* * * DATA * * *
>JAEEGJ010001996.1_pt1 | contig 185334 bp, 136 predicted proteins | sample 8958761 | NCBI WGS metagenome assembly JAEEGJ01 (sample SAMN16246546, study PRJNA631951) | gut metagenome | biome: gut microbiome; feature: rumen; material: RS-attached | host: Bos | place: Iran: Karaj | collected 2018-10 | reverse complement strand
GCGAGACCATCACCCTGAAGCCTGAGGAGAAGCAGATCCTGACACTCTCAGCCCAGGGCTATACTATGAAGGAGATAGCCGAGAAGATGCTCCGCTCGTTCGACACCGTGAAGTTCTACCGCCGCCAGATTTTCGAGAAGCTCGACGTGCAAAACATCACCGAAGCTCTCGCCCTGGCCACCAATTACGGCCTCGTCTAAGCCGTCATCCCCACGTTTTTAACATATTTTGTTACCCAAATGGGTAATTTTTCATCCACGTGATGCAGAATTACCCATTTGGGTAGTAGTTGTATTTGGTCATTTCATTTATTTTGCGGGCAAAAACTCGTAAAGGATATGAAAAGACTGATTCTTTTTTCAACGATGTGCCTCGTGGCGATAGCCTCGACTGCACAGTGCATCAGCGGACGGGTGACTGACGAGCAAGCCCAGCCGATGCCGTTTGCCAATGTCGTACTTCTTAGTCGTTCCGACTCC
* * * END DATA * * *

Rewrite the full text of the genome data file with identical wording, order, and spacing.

>JAEEGJ010001996.1_pt1 | contig 185334 bp, 136 predicted proteins | sample 8958761 | NCBI WGS metagenome assembly JAEEGJ01 (sample SAMN16246546, study PRJNA631951) | gut metagenome | biome: gut microbiome; feature: rumen; material: RS-attached | host: Bos | place: Iran: Karaj | collected 2018-10 | reverse complement strand
GCGAGACCATCACCCTGAAGCCTGAGGAGAAGCAGATCCTGACACTCTCAGCCCAGGGCTATACTATGAAGGAGATAGCCGAGAAGATGCTCCGCTCGTTCGACACCGTGAAGTTCTACCGCCGCCAGATTTTCGAGAAGCTCGACGTGCAAAACATCACCGAAGCTCTCGCCCTGGCCACCAATTACGGCCTCGTCTAAGCCGTCATCCCCACGTTTTTAACATATTTTGTTACCCAAATGGGTAATTTTTCATCCACGTGATGCAGAATTACCCATTTGGGTAGTAGTTGTATTTGGTCATTTCATTTATTTTGCGGGCAAAAACTCGTAAAGGATATGAAAAGACTGATTCTTTTTTCAACGATGTGCCTCGTGGCGATAGCCTCGACTGCACAGTGCATCAGCGGACGGGTGACTGACGAGCAAGCCCAGCCGATGCCGTTTGCCAATGTCGTACTTCTTAGTCGTTCCGACTCC